If Jesus, born of the Virgin Mary, was not both very God and very man without mingling or alteration of either, then the celebration of Christmas is meaningless as a Christian commemoration. As Paul said of the doctrine of the Resurrection, if it's not true then our faith is in vain and we of all men are most to be pitied. But if he *was*, then our celebration of Christmas ought to be a little less frantic and a lot more joyful *and* triumphant.



The star mentioned by Matthew which indicated to the Magi the location of the Child Jesus has been the subject of debate since, well, since Matthew wrote. St. John Chrysostom, in his Homily on chapter two of Matthew, says that the star must have been supernatural, not one of the natural celestial phenomena. If this is the case, astronomers can have nothing to say about it. But many other people, including of course astronomers, have argued that it was a natural phenomenon. There were some conjunctions of Jupiter and Saturn in the years around Christ's birth, and in one of them, Jupiter also evidenced retrograde motion where it appears to stop. It would, in this particular instance, have stopped over Bethlehem. But it would have appeared to have stopped over quite a bit more territory too - Bethlehem is a pretty small target for a planet to indicate.

But most of the discussion completely ignores the other celestial phenomena that night -- the host of heaven that came down that night to sing at a bunch of stunned shepherds. The phrase "host of heaven" is used in the Scripture of both celestial bodies and of the angelic armies. When the heavenly host -- the stars -- came down to sing to the shepherds, those shepherds didn't see a lot of wispy, night-gowned, golden-haired beauties. They saw a warband, the Armies of God, whose songs probably sounded like Alfred the Great's Saxon armies shouting terrifying renditions of the Psalms before wading into the enemy and chopping off their heads. The host which the shepherds saw were the sort that might have had "82nd Airborne" tattooed on their biceps and sleeveless leather vests, with chains and bandoliers and sawed-off shotguns clanking in the night air while they sang mighty whoops of "Glory to God in the highest!" in a chorus that made the roughneck shepherds turn to terrified jelly.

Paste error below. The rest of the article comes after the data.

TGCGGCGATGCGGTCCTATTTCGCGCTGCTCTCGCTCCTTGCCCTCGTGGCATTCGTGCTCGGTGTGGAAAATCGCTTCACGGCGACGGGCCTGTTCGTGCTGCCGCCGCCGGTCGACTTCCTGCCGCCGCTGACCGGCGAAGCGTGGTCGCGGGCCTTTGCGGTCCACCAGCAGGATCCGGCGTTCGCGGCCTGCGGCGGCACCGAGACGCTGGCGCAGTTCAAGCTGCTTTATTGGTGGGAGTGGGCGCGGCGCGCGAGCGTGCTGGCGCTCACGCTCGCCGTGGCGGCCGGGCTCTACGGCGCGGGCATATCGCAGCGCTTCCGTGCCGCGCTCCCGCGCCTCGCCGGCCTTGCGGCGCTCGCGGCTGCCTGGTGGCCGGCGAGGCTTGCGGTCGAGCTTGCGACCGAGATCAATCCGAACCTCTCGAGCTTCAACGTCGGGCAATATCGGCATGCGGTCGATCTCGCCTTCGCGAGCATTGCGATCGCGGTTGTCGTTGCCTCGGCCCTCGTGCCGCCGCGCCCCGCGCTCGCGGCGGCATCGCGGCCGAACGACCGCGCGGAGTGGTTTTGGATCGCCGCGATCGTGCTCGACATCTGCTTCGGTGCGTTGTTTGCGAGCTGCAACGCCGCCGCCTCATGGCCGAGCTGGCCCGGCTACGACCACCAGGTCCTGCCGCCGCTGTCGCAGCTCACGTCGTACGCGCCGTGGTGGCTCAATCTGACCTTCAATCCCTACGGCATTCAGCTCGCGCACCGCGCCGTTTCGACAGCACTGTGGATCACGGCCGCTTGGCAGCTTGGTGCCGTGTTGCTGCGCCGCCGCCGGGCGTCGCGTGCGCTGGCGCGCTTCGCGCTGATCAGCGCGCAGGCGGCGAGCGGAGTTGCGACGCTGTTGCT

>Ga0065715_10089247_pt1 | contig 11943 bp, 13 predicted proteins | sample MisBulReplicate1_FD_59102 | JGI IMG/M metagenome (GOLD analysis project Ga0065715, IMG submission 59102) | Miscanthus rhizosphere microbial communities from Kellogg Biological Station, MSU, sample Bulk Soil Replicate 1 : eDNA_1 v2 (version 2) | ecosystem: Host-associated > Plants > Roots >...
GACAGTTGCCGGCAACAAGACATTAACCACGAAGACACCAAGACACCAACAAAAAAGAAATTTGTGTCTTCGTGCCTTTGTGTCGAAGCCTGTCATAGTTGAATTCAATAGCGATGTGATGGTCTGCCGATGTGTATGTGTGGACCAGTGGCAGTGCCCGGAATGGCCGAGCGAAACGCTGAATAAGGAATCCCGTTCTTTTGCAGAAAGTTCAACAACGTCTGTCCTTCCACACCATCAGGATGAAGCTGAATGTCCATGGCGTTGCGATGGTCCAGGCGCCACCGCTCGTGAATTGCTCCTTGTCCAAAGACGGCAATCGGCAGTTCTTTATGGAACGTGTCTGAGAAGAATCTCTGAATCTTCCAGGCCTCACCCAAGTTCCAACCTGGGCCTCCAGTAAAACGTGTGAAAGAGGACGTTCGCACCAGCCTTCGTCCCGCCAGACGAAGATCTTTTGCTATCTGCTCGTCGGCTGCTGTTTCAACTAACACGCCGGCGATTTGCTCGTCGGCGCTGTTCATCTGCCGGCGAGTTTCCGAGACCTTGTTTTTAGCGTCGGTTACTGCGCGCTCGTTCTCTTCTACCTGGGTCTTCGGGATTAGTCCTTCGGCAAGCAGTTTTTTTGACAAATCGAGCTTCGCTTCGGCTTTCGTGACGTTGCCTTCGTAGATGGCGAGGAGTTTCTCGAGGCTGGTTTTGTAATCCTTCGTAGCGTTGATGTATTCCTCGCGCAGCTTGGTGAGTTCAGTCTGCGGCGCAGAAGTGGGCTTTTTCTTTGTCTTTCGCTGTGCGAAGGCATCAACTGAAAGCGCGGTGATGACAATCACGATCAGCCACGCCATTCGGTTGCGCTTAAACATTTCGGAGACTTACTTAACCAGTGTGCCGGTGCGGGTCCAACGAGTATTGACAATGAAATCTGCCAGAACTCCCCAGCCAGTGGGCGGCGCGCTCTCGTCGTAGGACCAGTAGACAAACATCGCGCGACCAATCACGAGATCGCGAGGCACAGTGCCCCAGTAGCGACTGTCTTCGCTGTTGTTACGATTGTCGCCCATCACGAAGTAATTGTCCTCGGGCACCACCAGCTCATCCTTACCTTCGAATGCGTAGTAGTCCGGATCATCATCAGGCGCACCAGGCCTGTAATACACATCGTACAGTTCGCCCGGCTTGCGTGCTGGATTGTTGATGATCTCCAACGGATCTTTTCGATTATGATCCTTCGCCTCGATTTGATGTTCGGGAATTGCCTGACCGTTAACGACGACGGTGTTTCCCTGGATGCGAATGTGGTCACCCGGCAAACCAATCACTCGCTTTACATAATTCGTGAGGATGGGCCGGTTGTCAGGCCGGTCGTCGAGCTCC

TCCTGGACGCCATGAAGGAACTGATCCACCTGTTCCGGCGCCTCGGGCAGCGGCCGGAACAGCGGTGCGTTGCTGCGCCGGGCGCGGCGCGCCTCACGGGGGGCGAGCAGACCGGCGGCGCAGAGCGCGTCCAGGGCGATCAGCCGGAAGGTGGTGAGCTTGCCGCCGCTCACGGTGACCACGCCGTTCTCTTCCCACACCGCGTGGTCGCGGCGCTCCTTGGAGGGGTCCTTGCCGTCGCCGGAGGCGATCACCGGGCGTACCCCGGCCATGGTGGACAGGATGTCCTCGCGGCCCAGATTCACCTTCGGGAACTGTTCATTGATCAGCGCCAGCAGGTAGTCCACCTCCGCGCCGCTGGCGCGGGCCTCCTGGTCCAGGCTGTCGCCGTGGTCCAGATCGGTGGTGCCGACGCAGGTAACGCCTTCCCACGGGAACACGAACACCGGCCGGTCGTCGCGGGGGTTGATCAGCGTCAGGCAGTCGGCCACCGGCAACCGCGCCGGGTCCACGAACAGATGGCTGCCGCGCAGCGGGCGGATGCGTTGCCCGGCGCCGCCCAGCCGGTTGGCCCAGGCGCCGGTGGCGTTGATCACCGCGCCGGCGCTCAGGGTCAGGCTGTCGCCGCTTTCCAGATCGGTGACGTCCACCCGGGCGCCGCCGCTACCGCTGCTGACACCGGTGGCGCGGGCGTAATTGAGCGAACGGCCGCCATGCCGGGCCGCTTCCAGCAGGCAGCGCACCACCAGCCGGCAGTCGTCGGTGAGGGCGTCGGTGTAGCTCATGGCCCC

Was this a conjunction of planets? No. The stars came down to earth and then when they were done terrorizing the shepherds they went back into heaven "from whence they came". The stars. Ok, yes, I know, but there are more things in heaven and earth, Horatio, than are dreamt of in your philosopy.



The Collect for Christmas Day (and all the following week) in the Book of Common Prayer "is of all the Prayer Book Collects the most notable for its theological content, for the whole of the doctrines of the Trinity and the Incarnation are encased in it" (The Oxford American Prayer Book Commentary):

"Almighty God, who hast given us thy only-begotten Son to take our nature upon him, and as at this time to be born of a pure virgin; Grant that we being regenerate, and made thy children by adoption and grace, may daily be renewed by thy Holy Spirit; through the same our Lord Jesus Christ, who liveth and reigneth with thee and the same spirit ever, one God, world without end. Amen."

[The Book of Common Prayer I've been referring to in all these Scholegium posts, and will continue to refer to unless otherwise noted, is that of the 1928 edition of the Protestant Episcopal Church of the U.S.A.]



In the beginning was the Word, and the Word was with God, and the Word was God... And the Word was made flesh, and dwelt among us.

--Gospel of John